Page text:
Because if he does, that absolutely needed to be elaborated on! Instead the show asks us to take it at face value, and I’ve come to expect better from Marvel TV shows.
Perhaps the worst part is the reveal of Diamondback’s backstory; he’s Luke Cage’s half-brother. None of this was foreshadowed, Luke barely even mentions his father and he never refers to having a good friend as a young boy. It comes seemingly out of nowhere and because of that it lacks any emotional resonance, and in fact makes the whole thing seem trite. And because I couldn’t really bring myself to care about any of this, their final battle really felt like an anticlimax to me.
Of course most of these problems can be traced back to one fundamental flaw: trying to frontload too many future plotlines into the show. This problem began to pop up in Jessica Jones, with some random cop Kilgrave mind controls turning out to be some secret super soldier. He was obviously being set up to appear as a villain in the future and that was made blatantly obvious by the way the show’s pacing came to a lurching halt every time he showed up. Then of course there was the foreshadowing of an evil corporation who may or may not be responsible for giving Jessica Jones superpowers.
In Jessica Jones these problems were distracting, in Luke Cage it’s crippling. First of all, rather than simply telling us why Luke Cage is in prison and maybe add some actual depth to him, they coyly dance around it. They spend quite a while showing us the illegal medical experiments at the private prison where Luke is kept; no doubt this was for planting seeds establishing a big overarching nemesis that will run across all of Marvel’s Netflix series. Then there’s the doctor that helps Luke escape prison and who eventually becomes his lover, they only hint at her death and late in the show we find out she was complicit in the illegal research being conducted. The origin of the Judice bullets are another story thread that will probably link back to the same evil corporation. Then there’s the growing suspicion and resentment towards superheroes. The list goes on and on.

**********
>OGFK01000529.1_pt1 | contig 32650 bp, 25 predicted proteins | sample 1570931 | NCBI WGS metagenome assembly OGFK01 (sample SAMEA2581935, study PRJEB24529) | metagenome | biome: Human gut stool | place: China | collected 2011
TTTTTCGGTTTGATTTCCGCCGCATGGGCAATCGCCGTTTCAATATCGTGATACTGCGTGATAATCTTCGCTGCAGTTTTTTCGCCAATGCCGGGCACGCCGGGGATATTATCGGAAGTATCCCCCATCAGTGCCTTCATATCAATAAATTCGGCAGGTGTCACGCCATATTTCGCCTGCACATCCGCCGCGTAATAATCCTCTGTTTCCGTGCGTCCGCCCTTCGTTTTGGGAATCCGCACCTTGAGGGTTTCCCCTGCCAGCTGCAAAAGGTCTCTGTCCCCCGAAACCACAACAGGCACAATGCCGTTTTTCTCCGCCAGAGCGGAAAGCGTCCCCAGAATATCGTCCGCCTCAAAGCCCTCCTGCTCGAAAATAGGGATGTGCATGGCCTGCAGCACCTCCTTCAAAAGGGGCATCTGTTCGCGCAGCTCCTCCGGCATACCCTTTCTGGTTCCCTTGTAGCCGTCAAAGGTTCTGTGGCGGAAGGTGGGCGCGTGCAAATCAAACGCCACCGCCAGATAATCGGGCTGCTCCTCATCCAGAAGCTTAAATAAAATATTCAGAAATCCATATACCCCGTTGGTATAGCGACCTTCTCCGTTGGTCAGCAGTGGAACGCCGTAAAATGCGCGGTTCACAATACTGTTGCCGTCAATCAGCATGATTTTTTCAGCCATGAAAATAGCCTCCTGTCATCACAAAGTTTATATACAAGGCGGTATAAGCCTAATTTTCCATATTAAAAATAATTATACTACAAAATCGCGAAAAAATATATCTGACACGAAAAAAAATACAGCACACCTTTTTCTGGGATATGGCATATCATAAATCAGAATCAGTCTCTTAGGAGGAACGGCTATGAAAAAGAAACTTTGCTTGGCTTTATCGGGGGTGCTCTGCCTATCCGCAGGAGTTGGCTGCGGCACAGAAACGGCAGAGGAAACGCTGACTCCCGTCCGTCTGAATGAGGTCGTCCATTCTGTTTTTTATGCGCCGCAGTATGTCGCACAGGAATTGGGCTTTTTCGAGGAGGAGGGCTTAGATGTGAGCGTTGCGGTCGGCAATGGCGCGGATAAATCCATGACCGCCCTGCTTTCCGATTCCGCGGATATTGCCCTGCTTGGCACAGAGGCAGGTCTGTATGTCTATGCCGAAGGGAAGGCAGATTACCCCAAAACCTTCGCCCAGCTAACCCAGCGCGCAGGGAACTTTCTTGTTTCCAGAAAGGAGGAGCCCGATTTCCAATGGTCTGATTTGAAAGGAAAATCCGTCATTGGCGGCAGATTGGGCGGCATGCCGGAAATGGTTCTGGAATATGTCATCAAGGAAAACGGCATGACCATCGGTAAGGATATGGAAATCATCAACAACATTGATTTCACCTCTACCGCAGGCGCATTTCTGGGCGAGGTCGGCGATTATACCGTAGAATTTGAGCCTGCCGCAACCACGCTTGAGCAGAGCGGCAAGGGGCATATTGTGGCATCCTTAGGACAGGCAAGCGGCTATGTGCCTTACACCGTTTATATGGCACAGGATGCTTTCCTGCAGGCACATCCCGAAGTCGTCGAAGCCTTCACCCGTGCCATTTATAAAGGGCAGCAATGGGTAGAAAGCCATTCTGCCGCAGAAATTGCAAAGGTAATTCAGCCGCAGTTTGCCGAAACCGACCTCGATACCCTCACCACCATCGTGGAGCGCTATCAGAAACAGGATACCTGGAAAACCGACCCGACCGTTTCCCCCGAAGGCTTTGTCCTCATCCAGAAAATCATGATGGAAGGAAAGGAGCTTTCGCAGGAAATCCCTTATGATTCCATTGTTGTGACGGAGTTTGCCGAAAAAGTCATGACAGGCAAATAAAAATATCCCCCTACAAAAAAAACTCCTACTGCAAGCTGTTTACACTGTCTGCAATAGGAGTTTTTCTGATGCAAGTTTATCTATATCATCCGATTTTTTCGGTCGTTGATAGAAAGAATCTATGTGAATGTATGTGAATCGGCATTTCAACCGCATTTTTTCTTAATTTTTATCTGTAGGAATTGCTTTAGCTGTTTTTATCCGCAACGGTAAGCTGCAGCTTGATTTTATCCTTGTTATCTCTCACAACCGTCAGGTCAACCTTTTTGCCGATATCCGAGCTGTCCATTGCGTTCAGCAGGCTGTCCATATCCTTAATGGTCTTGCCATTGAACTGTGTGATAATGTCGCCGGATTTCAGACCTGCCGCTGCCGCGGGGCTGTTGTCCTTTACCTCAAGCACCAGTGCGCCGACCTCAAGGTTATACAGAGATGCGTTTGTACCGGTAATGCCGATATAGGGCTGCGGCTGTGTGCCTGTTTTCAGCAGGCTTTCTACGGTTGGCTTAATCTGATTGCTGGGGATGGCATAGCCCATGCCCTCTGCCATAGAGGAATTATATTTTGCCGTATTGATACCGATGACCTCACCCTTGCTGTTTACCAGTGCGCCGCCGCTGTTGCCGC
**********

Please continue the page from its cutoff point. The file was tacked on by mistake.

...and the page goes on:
The first season of Luke Cage spent so much time setting up future plotlines that it forgot to tell a decent story to string it all together. Nothing in the above list is elaborated upon, nothing meaningful related to the audience, no payoff. It’s all just “to be continued” and with so many story threads trailing off into nothing… we’re left feeling unsatisfied.
Rather than use the first season of Luke Cage to introduce a dozen different plots, it should have focused on the truly important story: Luke Cage becoming the protector of Harlem.
Because the best parts of Luke Cage are when he’s using his powers to help random people.
I found him helping the Asian couple keep their restaurant far more satisfying than the entire final fight with Diamondback, and stopping the robbery at the corner store made him feel more like a hero than any of the convoluted plots to take down Cottonmouth. If Luke Cage had tightened its focus on helping the neighborhood, coming to accept his role as its protector, and had him go head to head with Cottonmouth alone, we would have had a much better show. Unfortunately as it is, Luke Cage spreads its focus too thinly for any of the storylines to have any real impact.
There’s a lot of potential here, it could go on to be a show just as good as the first season of Daredevil.
But if Marvel continues using these characters as mere launchpads from which to launch yet more TV shows and franchises, then the foundational characters will simply wither and crumble away, and the whole Cinematic Universe will come crashing down.